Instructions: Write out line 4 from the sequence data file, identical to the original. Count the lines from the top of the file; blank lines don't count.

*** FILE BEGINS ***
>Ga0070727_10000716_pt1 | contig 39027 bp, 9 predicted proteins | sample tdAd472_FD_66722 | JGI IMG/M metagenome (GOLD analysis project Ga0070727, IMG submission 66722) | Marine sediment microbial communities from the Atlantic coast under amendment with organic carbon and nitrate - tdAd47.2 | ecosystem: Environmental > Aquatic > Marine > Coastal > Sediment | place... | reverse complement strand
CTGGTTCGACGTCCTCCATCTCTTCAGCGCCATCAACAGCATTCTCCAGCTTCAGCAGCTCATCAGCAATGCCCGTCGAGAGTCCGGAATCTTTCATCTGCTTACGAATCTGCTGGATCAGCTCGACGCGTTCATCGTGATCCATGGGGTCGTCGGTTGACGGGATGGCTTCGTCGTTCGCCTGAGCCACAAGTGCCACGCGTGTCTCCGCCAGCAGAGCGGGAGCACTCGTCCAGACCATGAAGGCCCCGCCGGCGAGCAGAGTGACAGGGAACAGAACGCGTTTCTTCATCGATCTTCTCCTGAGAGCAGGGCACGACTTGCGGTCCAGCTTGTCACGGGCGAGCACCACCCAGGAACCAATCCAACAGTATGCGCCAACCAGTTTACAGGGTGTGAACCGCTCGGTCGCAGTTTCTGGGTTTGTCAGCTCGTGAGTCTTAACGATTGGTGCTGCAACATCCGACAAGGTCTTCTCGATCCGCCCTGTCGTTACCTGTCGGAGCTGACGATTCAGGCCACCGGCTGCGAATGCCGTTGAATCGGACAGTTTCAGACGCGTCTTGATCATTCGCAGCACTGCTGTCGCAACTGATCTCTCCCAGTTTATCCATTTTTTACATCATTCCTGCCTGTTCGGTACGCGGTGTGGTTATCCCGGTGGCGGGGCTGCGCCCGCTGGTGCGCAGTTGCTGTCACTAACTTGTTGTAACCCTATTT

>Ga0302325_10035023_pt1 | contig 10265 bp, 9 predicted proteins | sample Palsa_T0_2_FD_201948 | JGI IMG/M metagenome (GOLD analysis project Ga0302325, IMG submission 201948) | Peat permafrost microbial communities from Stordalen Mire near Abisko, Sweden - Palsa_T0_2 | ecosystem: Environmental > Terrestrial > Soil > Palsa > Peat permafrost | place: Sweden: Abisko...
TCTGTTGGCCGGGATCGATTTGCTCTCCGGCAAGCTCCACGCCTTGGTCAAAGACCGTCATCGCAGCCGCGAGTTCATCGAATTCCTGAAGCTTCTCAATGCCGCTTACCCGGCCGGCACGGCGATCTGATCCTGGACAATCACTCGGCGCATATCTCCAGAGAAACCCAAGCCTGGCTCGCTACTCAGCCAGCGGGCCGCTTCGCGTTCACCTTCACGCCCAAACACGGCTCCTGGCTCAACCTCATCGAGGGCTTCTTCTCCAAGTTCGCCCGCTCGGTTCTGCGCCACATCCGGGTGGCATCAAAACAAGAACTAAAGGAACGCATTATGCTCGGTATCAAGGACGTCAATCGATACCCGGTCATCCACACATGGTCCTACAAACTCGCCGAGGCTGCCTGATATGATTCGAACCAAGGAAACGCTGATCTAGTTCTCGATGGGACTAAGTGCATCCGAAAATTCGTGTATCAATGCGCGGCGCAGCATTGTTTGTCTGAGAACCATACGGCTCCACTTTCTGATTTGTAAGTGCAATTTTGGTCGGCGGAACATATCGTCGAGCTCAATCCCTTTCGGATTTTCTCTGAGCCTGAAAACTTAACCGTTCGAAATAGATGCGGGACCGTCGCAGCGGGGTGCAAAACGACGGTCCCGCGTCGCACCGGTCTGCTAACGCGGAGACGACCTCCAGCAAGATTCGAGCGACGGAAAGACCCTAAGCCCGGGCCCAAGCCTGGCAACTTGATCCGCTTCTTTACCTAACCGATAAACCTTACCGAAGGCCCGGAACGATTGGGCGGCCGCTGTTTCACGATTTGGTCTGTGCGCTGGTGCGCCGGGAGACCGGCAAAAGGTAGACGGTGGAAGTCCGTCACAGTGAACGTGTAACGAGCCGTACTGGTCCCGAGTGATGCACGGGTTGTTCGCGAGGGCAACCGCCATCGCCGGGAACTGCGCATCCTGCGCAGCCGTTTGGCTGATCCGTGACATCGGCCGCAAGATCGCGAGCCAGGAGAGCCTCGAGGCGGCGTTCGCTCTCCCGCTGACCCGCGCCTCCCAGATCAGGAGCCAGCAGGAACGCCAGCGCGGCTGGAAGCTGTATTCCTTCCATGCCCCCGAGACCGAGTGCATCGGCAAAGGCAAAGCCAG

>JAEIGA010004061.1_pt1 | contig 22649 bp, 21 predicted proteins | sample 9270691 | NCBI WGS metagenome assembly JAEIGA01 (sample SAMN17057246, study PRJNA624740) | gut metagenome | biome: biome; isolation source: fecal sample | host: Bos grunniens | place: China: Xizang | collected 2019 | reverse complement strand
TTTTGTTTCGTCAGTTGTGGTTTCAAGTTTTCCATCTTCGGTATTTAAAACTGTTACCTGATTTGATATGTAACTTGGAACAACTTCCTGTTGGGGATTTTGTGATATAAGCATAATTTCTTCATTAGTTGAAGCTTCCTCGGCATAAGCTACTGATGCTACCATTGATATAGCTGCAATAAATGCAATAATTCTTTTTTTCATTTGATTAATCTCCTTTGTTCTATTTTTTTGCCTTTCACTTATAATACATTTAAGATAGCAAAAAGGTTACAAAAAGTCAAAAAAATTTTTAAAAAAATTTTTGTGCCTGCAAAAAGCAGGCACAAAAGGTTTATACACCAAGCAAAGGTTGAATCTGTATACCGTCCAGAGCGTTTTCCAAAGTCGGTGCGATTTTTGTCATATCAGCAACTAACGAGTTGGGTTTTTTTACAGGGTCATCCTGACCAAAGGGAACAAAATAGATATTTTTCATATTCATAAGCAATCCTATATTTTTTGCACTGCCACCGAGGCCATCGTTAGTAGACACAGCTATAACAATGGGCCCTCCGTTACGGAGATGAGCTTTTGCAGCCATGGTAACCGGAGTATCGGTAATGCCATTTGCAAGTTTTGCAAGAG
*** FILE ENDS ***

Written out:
TCTGTTGGCCGGGATCGATTTGCTCTCCGGCAAGCTCCACGCCTTGGTCAAAGACCGTCATCGCAGCCGCGAGTTCATCGAATTCCTGAAGCTTCTCAATGCCGCTTACCCGGCCGGCACGGCGATCTGATCCTGGACAATCACTCGGCGCATATCTCCAGAGAAACCCAAGCCTGGCTCGCTACTCAGCCAGCGGGCCGCTTCGCGTTCACCTTCACGCCCAAACACGGCTCCTGGCTCAACCTCATCGAGGGCTTCTTCTCCAAGTTCGCCCGCTCGGTTCTGCGCCACATCCGGGTGGCATCAAAACAAGAACTAAAGGAACGCATTATGCTCGGTATCAAGGACGTCAATCGATACCCGGTCATCCACACATGGTCCTACAAACTCGCCGAGGCTGCCTGATATGATTCGAACCAAGGAAACGCTGATCTAGTTCTCGATGGGACTAAGTGCATCCGAAAATTCGTGTATCAATGCGCGGCGCAGCATTGTTTGTCTGAGAACCATACGGCTCCACTTTCTGATTTGTAAGTGCAATTTTGGTCGGCGGAACATATCGTCGAGCTCAATCCCTTTCGGATTTTCTCTGAGCCTGAAAACTTAACCGTTCGAAATAGATGCGGGACCGTCGCAGCGGGGTGCAAAACGACGGTCCCGCGTCGCACCGGTCTGCTAACGCGGAGACGACCTCCAGCAAGATTCGAGCGACGGAAAGACCCTAAGCCCGGGCCCAAGCCTGGCAACTTGATCCGCTTCTTTACCTAACCGATAAACCTTACCGAAGGCCCGGAACGATTGGGCGGCCGCTGTTTCACGATTTGGTCTGTGCGCTGGTGCGCCGGGAGACCGGCAAAAGGTAGACGGTGGAAGTCCGTCACAGTGAACGTGTAACGAGCCGTACTGGTCCCGAGTGATGCACGGGTTGTTCGCGAGGGCAACCGCCATCGCCGGGAACTGCGCATCCTGCGCAGCCGTTTGGCTGATCCGTGACATCGGCCGCAAGATCGCGAGCCAGGAGAGCCTCGAGGCGGCGTTCGCTCTCCCGCTGACCCGCGCCTCCCAGATCAGGAGCCAGCAGGAACGCCAGCGCGGCTGGAAGCTGTATTCCTTCCATGCCCCCGAGACCGAGTGCATCGGCAAAGGCAAAGCCAG